Something else that is important is reducing the stigma around mental health in general. Don’t make jokes about “BS psych patients” or complain that psych calls are a waste of time. This contributes to the stigma and makes it harder for people to admit they have their own problem.

Q: What other points do you want do make on this important topic?

A: We need to keep talking about this and keep the conversation going. Changing how mental health is addressed is going to involve changing the culture, which is going to take time and effort.

For people who want to get involved there are several things you can do. Speak up if you hear someone speaking negatively about mental health, whether in the context of our peers or our patients. If you hear about a suicide, please report it to either Code Green or to the Firefighter Behavioral Health Alliance. All reports are confidential and we do not disclose information without permission.

If you know of a first responder–friendly mental health professional in your area, let us know so we can add them to our resource database. It may not seem like much, but this kind of stuff is incredibly helpful to us and to the cause.

Visit the website of the Code Green Campaign to learn more, read personal accounts, and see else what you can do to help.

Glass Houses: Suicide in Both Seats



Of all the skills we’re called upon to wield without adequate training, care for psychiatric complaints tops the list. In particular, it’s a rare shift when you don’t handle a person — whether on the initial emergency response or a subsequent interfacility transfer — who has thought about, or even attempted to commit suicide.

Probably because these patients aren’t very medically exciting and can be challenging to deal with (due to varying degrees of cooperativeness), many of us aren’t big fans. We also tend to have a cynically individualistic sort of streak, which says that deep down, patients are responsible for themselves. If someone wants to be healthy and they get unlucky, we’ll help out. But if they can’t be bothered to try, we can’t be bothered either, and if they’re actively trying to hurt themselves, surely we have better things to do than interfere with natural selection.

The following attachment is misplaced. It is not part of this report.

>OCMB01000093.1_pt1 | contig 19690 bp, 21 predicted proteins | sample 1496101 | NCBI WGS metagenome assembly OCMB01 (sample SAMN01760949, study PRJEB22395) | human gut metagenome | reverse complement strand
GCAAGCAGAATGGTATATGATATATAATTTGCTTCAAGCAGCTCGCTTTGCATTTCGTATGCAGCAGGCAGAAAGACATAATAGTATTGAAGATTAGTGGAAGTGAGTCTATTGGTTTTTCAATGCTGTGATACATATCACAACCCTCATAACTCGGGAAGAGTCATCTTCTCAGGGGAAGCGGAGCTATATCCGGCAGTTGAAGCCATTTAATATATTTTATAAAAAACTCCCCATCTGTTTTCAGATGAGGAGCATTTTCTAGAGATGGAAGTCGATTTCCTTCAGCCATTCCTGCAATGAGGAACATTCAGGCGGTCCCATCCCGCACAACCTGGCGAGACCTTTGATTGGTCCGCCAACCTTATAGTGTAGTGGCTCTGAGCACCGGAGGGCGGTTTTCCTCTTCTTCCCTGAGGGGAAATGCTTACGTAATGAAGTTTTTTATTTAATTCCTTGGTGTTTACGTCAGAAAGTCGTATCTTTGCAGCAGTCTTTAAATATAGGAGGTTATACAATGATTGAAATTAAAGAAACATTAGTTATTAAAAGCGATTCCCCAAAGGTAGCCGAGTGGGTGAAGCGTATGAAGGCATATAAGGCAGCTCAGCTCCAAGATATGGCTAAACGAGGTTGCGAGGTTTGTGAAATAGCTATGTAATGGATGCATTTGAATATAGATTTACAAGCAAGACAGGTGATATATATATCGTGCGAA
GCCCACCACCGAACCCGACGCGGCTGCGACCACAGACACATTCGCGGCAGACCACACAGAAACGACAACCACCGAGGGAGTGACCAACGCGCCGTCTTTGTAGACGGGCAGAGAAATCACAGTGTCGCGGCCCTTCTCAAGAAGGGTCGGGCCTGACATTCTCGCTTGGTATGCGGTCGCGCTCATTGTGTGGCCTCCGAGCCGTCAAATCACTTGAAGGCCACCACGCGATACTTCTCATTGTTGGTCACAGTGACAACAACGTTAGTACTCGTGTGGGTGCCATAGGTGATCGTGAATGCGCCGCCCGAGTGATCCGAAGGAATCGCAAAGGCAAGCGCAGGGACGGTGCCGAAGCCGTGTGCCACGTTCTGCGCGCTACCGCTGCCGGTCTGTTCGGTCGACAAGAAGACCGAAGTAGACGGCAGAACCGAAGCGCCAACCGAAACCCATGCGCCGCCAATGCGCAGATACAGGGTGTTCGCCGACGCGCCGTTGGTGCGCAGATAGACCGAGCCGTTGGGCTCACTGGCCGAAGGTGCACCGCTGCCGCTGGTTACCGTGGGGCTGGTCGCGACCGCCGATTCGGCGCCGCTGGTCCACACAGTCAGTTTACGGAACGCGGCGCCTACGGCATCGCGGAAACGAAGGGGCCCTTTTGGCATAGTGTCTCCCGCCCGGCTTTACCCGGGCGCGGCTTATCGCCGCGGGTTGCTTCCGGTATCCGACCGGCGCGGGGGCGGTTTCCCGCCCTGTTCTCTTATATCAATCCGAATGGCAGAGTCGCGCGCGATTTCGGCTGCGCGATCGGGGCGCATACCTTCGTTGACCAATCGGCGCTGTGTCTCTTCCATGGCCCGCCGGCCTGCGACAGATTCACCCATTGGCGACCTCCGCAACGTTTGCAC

But before we throw stones, we should probably understand the disease we’re discussing. Just like you can’t treat CHF without grasping its pathophysiology, properly treating the suicidal patient — or even deciding not to care — demands knowledge before judgment.

Depression itself is hard to grasp from the outside. This easy walkthrough may shed some light, but if you haven’t been there, you probably shouldn’t pretend you understand it. Nevertheless, it’s one of those conditions that invites amateur opinions, because it seems like the sort of thing we all know something about.

Maybe depression is too loosey-goosey; maybe it’s better if we stick to concrete facts, yeah? And there’s nothing more concrete than suicide. Let’s talk about suicide.

Start by reading through this article at the Daily Beast. It’s long, but it’s real good, and you may start to change your mind about a few things by the end.

For instance, in 2010, in the developed world where we have good statistics, suicide killed more people in the prime of their life (ages 15–49) than anything else. Read that again. Of all the terrible insults we study and treat, from gunshots to heart attacks, car crashes to cancer, suicide was more deadly than every single one. Over a hundred thousand suicide deaths that year. Almost a million across all age ranges. Every murder, every war, every natural disaster you read about in 2010 — throw them all together, and they still don’t equal the number of suicides. There were probably even more that weren’t reported, and even that’s just the successful suicides, of course; those that were attempted but didn’t quite succeed make up a much larger group, perhaps twenty-five times larger. (Yes, 25 times.) And there are more and more every year.

When we talk about CPR, we often talk about quality of life. When a 98-year-old bed-bound dementia patient dies, we might ask whether we should jump through hoops to save them; even in the best possible case, they’re not going to return to a very long or very fruitful existence. But when the 20-year-old college student drops dead on the lacrosse court, we want very badly to bring him back, because if we can he might live another 70 wonderful years.

Well, the people committing suicide are the second kind. They’re often middle-aged, middle-class folks who could be happy and live long — if they can get past their illness. But dead people won’t get past anything.